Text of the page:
In what is surely one of the most interesting recent developments for fine-art and dedicated hobbyist photographers, Sony yesterday officially announced its long-anticipated flagship camera, the A900. The camera and its specifications have been no secret during the long run-up to its expected November ship date. It has a full-frame, 24.6-megapixel sensor, 100% viewfinder, image stabilization in the body, and, at 156 x 117 x 82 mm (6.15 x 4.6 x 3.2 inches) and 895 grams with battery (31.5 oz.), isn't even terribly big or heavy. (Compare those numbers to the reasonably-sized A700's 142 x 105 x 80 mm [5.6 x 4.1 x 3.2 in.] and 768g [27.1 oz.] and the older Konica-Minolta 7D's 150 x 106 x 78 mm [5.9 x 4.2 x 3.1 in.] and 845g [29.8 oz].)
The new camera provides a fascinating counterpoint to the other recent "most interesting" non-pro DSLR body, the Nikon D700. Nikon went a different route, concentrating on high responsiveness, a modest (by today's standards) pixel count, and great high-ISO performance in the absence of image stabilization in the body (note that we don't know yet what the A900's high-ISO performance will be like). Of course they're hardly "opposites," but they do embody notably different approaches to the task of making a premium-quality body for serious digital photographers.
Sony certainly seems to have made a good call here in one sense. Canon and Nikon between them share, and thus virtually own, the pro market. Fine-art and landscape photographers are a different market. We watch admiringly as the latest pro bodies are announced to great fanfare, and either settle on one or another of the pro alternatives or find a non-pro model that will serve; but at the same time, it's obvious that the "big two" aren't aiming their all-out efforts straight at us. Sony, rather than create a "me-too" pro wannabe camera that would attract few pros (a repeated failing of second-tier camera companies in the old film days, not excluding Sony's antecedent company Minolta), has logically focused its effort on a market that differs subtly from the standard pro market. This gives us, as photographers, more, and better, choice.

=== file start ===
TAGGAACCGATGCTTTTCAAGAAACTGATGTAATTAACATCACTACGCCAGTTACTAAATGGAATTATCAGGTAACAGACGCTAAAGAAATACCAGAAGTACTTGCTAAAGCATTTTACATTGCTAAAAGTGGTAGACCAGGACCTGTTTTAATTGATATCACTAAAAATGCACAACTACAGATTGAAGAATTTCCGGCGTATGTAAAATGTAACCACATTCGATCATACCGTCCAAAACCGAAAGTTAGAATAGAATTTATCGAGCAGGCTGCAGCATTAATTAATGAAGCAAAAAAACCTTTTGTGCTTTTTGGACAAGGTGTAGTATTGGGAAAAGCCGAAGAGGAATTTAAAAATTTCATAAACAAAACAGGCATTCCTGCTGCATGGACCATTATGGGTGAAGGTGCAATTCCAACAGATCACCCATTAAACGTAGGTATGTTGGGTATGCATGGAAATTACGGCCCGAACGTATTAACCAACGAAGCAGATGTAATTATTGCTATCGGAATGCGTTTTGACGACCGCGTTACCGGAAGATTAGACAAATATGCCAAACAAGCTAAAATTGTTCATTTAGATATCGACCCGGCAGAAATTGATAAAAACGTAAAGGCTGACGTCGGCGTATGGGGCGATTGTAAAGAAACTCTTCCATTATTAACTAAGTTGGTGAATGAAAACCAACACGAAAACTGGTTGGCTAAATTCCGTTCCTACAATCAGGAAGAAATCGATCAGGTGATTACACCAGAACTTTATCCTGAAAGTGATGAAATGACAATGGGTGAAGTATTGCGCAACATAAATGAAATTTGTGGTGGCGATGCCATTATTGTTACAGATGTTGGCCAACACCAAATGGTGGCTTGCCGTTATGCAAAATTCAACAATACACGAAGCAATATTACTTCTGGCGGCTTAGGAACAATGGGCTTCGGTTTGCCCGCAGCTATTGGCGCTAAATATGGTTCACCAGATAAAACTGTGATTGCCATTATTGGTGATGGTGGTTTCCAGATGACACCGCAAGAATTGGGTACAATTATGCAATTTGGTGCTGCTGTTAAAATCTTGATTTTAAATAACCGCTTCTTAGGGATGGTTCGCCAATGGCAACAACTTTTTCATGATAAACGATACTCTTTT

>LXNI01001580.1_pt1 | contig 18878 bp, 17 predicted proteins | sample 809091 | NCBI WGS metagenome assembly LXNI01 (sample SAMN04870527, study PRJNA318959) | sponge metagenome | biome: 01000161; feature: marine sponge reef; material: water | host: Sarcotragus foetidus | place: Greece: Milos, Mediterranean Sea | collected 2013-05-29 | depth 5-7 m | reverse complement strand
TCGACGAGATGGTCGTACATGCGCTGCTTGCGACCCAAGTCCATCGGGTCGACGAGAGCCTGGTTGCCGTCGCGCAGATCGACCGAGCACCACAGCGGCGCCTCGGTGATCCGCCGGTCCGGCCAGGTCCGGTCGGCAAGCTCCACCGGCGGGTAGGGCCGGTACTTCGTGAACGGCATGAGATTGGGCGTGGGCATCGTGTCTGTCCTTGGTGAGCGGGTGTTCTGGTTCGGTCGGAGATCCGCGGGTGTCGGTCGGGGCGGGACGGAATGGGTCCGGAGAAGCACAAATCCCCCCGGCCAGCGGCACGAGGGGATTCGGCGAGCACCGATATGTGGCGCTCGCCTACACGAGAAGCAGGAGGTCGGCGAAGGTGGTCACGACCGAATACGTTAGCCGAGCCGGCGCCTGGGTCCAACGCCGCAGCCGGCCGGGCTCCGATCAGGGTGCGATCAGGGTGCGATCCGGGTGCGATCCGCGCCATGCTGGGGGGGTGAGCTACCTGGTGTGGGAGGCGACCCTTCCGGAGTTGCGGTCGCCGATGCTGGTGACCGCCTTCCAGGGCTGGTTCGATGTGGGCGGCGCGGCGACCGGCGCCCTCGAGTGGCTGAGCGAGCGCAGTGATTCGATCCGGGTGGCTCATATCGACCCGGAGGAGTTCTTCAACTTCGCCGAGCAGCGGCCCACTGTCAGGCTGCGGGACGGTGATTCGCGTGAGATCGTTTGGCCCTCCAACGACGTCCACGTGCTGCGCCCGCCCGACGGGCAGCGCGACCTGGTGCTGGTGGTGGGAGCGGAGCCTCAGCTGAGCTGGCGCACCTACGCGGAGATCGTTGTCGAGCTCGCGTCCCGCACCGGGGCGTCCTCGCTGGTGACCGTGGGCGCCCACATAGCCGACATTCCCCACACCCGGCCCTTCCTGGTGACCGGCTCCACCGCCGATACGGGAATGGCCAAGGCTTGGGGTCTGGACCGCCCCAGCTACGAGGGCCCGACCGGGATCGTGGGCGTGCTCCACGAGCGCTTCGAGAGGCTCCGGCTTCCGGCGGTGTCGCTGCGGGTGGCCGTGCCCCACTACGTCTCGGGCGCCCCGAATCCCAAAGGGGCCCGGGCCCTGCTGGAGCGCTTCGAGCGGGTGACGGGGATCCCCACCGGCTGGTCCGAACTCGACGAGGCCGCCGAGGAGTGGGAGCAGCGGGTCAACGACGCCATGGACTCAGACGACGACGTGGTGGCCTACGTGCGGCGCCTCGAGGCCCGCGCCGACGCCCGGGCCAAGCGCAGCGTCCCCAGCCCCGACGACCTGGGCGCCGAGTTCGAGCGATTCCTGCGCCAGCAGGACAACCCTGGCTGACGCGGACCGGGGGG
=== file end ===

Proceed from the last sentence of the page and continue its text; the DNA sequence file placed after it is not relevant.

And speaking of choice, it's very likely that the splendid new A900 will soon have competition. Good thing, then, that the first of the expected "big three" is blessed with such a reasonable asking price—$3,000 to start.
We'll certainly be following updates about the A900 with interest and attentiveness.